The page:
Tuesday, January 27, 2015
Yeti C-26 - Post 3 of 3 - Rebirth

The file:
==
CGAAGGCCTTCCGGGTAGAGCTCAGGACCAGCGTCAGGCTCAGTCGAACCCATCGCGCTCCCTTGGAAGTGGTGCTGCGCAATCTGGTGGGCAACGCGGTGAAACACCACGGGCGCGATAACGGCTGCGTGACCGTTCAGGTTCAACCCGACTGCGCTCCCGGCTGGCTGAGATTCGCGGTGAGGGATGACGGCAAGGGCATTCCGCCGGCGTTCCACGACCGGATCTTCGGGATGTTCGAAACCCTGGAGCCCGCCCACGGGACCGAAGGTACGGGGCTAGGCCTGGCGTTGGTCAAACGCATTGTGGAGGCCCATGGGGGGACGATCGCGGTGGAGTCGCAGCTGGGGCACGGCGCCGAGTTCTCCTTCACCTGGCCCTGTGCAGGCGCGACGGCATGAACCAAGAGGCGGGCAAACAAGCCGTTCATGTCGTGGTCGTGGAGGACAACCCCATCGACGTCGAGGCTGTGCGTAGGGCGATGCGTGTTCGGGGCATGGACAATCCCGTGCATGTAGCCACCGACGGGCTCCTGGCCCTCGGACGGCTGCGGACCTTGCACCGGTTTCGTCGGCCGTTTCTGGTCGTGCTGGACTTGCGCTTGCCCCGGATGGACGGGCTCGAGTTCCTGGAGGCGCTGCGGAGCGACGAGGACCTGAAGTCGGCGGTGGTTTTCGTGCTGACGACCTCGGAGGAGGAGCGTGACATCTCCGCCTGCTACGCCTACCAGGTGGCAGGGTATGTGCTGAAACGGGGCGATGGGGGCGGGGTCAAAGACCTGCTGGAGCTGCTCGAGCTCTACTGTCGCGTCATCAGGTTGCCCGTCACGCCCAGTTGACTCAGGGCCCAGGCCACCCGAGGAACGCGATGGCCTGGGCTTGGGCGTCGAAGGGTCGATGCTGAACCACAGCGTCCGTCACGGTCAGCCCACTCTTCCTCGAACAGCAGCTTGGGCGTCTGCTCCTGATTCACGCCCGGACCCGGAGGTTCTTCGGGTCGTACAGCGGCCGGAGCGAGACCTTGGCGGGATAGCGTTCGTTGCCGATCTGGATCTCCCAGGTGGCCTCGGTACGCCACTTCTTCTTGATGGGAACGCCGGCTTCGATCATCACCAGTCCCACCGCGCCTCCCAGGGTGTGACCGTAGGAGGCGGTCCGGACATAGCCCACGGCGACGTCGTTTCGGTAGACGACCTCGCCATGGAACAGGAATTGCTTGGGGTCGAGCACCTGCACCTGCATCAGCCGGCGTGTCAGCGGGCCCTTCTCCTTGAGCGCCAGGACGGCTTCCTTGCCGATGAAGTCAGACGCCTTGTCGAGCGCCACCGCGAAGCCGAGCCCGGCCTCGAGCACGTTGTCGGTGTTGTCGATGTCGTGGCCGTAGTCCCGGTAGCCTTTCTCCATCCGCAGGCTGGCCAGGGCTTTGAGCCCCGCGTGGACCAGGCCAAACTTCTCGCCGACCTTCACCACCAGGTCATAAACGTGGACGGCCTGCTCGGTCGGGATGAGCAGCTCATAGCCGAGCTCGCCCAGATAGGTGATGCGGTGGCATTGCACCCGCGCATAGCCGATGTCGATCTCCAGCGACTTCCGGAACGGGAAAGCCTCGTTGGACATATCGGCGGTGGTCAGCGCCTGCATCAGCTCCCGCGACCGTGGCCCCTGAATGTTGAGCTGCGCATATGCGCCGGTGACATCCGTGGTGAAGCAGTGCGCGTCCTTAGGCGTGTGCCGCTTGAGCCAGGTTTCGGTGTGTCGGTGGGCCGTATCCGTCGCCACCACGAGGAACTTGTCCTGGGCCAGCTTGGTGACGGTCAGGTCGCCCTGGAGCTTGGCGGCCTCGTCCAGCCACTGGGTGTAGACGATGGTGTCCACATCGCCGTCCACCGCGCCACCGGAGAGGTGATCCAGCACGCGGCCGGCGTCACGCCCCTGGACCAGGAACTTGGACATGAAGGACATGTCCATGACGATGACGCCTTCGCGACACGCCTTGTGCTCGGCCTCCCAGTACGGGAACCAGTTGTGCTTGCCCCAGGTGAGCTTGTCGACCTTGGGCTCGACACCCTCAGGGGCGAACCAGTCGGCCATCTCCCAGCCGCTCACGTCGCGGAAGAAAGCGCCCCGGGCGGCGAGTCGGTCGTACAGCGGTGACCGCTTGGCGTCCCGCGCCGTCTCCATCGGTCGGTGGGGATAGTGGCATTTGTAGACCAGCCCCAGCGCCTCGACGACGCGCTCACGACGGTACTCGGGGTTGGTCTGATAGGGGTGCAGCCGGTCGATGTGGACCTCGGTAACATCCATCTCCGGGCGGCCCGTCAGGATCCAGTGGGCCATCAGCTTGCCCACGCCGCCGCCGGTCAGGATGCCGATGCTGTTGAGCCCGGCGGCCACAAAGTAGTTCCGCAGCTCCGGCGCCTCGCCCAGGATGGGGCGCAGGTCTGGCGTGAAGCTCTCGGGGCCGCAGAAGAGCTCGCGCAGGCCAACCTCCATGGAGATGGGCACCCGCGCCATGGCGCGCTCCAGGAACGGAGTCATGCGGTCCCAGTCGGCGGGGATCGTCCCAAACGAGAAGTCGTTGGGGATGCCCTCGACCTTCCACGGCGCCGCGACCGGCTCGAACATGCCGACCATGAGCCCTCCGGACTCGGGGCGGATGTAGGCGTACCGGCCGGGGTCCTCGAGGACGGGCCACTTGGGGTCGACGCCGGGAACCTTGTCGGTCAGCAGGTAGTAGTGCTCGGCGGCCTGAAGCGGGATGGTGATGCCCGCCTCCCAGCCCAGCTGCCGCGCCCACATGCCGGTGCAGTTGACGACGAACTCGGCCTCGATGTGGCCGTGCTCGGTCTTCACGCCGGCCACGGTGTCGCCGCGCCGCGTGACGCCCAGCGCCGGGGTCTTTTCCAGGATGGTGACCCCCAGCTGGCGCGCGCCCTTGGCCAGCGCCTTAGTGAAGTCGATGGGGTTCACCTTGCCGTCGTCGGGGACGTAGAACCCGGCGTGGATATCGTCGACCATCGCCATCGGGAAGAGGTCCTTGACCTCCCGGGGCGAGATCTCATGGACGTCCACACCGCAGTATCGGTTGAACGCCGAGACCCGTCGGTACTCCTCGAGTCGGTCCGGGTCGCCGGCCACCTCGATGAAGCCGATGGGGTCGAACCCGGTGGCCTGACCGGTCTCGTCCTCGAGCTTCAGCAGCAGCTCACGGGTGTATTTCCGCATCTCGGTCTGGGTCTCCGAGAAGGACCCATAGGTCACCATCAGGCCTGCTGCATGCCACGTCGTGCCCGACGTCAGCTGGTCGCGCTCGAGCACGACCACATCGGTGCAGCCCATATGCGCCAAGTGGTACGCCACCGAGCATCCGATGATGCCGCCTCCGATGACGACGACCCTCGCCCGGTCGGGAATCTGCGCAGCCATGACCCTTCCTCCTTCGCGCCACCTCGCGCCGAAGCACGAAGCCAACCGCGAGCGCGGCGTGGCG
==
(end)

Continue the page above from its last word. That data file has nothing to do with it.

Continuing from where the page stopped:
In 2007, I bought some vintage MTB parts off ebay from a local Durango seller. I had known him casually over the years, but the pickup was the first time we'd ever discussed old bikes. He told me the story of Yeti closing in 1999 and how people scored stuff from the dumpsters. I had heard about this, especially the remaining stock of C-26 kits and tubesets. Two complete frames were assembled using rivets (scary) and sold to Europeans. One tubeset was used to make a ladder for a kid's bunk bed. Other kits were sold to various collectors who had no resources with which to make complete bikes. I asked my friend whether he had any tubes, and sure enough, he did. He told me it was his last set and I paid him with with the $27 I had in my wallet. I also knew Chris Herting casually through the Durango scene. He had built my hardtail MTB and had done other repairs on bikes throughout the years. I made a trip to see him and showed him the tubes. I knew Chris could build a bike with them, it was just a matter of convincing. It wasn't the first time he'd been presented with the idea, either. A year before, a California collector had bought a complete C-26 kit off ebay (for $1,110 IIRC) and Chris had glued it for him. That contact opened the door to other European collectors who had tubesets and needed complete frames. Chris had offered to do the work, only everyone was so put off by the price and turn time (>2years) that he hadn't even considered doing it. I thought both were reasonable, and so it began. A donor frame in the desired size was sourced. Paint stripped and rear end removed. One of the challenges in re-creating the bike was that Herting no longer had any of the tooling he built back in the day. Also, a little-known fact is that the specs for the C-26 lugs were given to Yeti by Easton, and Herting hand-made the first lugs on the lathe. When the desired results were achieved, they sent the specs to a Burbank machine company to have lugs made for the rest of the bikes. Those specs are long-gone, so Herting had to re-make each lug on his lathe. About a year in, I got to taking a harder look at this photo. I realized the fork dropout had a lug on it, and knew it had to be for a carbon Accutrax. According to Herting, the carbon forks legs were seattubes. Since there was one readily availble in the photo, I suggested making a fork. He was all for it. I also used the downtube from this photo to replicate the original decals. There's a very good chance the bike from where these tubes came is seen in this photo, taken at the Georgia NORBA National in 1990. I'm not sure who is in the foreground on the FRO, but Joey Erwin is standing off to the side, likely making this one of his early frames. When I had Herting press the King headset in, I realized the fork steerer was too long. No problem, a centimeter off the headtube will solve that. Pickup. 2 years later. Decals Finished. This photo has traveled far across the internet. It strangely and and amazingly ended up as a print on the wall of Danny Macaskill's bedroom in the famous internet short movie, "Imaginate." This was Retrobike Bike of the Year 2009. Fun story: I spent $500 on the tires for this bike. NOS shipped from Germany. The never touched ground, and the bike never saw a leg thrown over it, until one day my dad pulled the off the wall and rode it around in our parking lot, de-NOSing the tires. A very costly 30 second bike ride. It hung like that for years. Herting would stop by and remark that the varying temperatures of southwest Colorado should have caused enough expansion and contraction of the steel and aluminum to cause the bike to simply fall apart. He said if he had used the glue from 1989, it for sure would have. In 2012, I was living in the Denver area, and had an opportunity to move back to Durango. The bike had hung on the wall for three years and I didn't want to bring it back to Durango to hang again. So I contacted Chris Conroy of Yeti Cycles and offered it for display. He was all for it. It was prominently displayed for years at Yeti alongside some amazing bikes and memorabilia. In 2014, I decided to move the bike from Yeti in Golden, CO, to the new vintage bike museum at The Pros Closet in Boulder, CO. They made some studio shots upon receipt. Special thanks to Jarrad Lokes for providing these. Six years later, this bike still humbles me. Yes, although the seller of the tubeset claimed it was the "last one," curiously a half-dozen more have surfaced on ebay. Chris has built some bikes, and as of this writing, he has a few more to build, however, none have the carbon fork. The C-26 rebuilds have been called "fakes," which is utterly ridiculous. The original C-26 was made using a FRO rear end. The later team bikes had rear ends specifically designed for C-26 use. Also, given the lugs are hand-spun by Chris and not sourced from a machine company, one could make the argument these recent bikes made by Chris have more legitimacy than others. Looking back, I wouldn't have done a thing different with the build. It's pretty much perfect. I have two regrets: One, that I never got the chance to ride it. The second takes longer to explain. Easton originally provided carbon tubes for chain and seatstays, but Chris never had the chance to build them into a bike. They exist, somewhere out there, and my bike is first in line when and if they're found.